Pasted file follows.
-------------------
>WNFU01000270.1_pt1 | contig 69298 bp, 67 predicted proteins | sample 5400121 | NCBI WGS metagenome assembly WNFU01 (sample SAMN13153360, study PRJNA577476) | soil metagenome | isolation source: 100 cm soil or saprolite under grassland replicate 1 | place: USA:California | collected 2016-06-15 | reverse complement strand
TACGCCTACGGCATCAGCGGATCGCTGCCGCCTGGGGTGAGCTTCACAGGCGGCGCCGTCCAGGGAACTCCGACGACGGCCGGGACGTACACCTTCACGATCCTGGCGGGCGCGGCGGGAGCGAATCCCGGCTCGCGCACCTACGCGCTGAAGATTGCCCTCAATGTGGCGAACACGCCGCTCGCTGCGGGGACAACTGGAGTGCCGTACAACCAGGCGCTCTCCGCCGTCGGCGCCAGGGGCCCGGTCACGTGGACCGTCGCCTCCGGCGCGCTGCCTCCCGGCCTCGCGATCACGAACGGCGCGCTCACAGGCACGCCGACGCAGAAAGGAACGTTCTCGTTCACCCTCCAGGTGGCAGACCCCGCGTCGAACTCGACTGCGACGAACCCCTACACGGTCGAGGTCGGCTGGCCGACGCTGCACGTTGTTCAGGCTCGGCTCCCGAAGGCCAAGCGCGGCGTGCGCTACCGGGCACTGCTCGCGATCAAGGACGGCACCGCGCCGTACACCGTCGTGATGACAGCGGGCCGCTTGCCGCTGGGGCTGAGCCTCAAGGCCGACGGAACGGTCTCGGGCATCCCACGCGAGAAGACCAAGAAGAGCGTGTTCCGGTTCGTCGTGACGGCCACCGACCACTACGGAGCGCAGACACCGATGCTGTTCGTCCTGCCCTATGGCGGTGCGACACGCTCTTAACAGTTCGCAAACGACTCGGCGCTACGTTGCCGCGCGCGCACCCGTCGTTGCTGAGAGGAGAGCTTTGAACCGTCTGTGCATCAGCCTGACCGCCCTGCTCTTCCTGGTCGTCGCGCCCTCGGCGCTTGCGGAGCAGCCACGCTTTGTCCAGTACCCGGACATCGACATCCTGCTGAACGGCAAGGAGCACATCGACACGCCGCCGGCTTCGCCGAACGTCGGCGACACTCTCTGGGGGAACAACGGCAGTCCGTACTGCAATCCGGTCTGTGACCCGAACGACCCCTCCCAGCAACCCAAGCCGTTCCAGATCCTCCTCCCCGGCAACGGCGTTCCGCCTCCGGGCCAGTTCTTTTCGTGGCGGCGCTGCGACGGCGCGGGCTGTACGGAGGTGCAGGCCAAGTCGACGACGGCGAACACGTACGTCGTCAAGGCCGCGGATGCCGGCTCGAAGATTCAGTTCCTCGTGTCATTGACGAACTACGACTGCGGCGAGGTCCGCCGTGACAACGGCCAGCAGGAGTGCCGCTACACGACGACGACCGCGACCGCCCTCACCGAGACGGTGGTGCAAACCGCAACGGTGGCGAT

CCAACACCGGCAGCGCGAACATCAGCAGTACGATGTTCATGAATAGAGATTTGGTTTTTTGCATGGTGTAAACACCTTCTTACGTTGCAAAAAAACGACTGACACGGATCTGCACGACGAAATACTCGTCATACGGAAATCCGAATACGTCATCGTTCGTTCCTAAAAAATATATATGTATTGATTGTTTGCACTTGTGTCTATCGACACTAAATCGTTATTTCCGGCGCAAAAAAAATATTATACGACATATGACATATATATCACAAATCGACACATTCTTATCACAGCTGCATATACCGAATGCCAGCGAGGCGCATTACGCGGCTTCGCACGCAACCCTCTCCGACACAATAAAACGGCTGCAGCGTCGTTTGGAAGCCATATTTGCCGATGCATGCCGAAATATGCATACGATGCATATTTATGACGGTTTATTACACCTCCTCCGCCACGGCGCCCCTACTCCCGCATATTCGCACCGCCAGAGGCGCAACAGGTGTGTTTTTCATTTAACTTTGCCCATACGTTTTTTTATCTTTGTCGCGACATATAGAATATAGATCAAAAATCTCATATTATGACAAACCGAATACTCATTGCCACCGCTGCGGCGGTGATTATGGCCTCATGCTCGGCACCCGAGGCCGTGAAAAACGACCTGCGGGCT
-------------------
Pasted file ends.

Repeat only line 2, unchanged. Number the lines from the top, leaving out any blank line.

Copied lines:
TACGCCTACGGCATCAGCGGATCGCTGCCGCCTGGGGTGAGCTTCACAGGCGGCGCCGTCCAGGGAACTCCGACGACGGCCGGGACGTACACCTTCACGATCCTGGCGGGCGCGGCGGGAGCGAATCCCGGCTCGCGCACCTACGCGCTGAAGATTGCCCTCAATGTGGCGAACACGCCGCTCGCTGCGGGGACAACTGGAGTGCCGTACAACCAGGCGCTCTCCGCCGTCGGCGCCAGGGGCCCGGTCACGTGGACCGTCGCCTCCGGCGCGCTGCCTCCCGGCCTCGCGATCACGAACGGCGCGCTCACAGGCACGCCGACGCAGAAAGGAACGTTCTCGTTCACCCTCCAGGTGGCAGACCCCGCGTCGAACTCGACTGCGACGAACCCCTACACGGTCGAGGTCGGCTGGCCGACGCTGCACGTTGTTCAGGCTCGGCTCCCGAAGGCCAAGCGCGGCGTGCGCTACCGGGCACTGCTCGCGATCAAGGACGGCACCGCGCCGTACACCGTCGTGATGACAGCGGGCCGCTTGCCGCTGGGGCTGAGCCTCAAGGCCGACGGAACGGTCTCGGGCATCCCACGCGAGAAGACCAAGAAGAGCGTGTTCCGGTTCGTCGTGACGGCCACCGACCACTACGGAGCGCAGACACCGATGCTGTTCGTCCTGCCCTATGGCGGTGCGACACGCTCTTAACAGTTCGCAAACGACTCGGCGCTACGTTGCCGCGCGCGCACCCGTCGTTGCTGAGAGGAGAGCTTTGAACCGTCTGTGCATCAGCCTGACCGCCCTGCTCTTCCTGGTCGTCGCGCCCTCGGCGCTTGCGGAGCAGCCACGCTTTGTCCAGTACCCGGACATCGACATCCTGCTGAACGGCAAGGAGCACATCGACACGCCGCCGGCTTCGCCGAACGTCGGCGACACTCTCTGGGGGAACAACGGCAGTCCGTACTGCAATCCGGTCTGTGACCCGAACGACCCCTCCCAGCAACCCAAGCCGTTCCAGATCCTCCTCCCCGGCAACGGCGTTCCGCCTCCGGGCCAGTTCTTTTCGTGGCGGCGCTGCGACGGCGCGGGCTGTACGGAGGTGCAGGCCAAGTCGACGACGGCGAACACGTACGTCGTCAAGGCCGCGGATGCCGGCTCGAAGATTCAGTTCCTCGTGTCATTGACGAACTACGACTGCGGCGAGGTCCGCCGTGACAACGGCCAGCAGGAGTGCCGCTACACGACGACGACCGCGACCGCCCTCACCGAGACGGTGGTGCAAACCGCAACGGTGGCGAT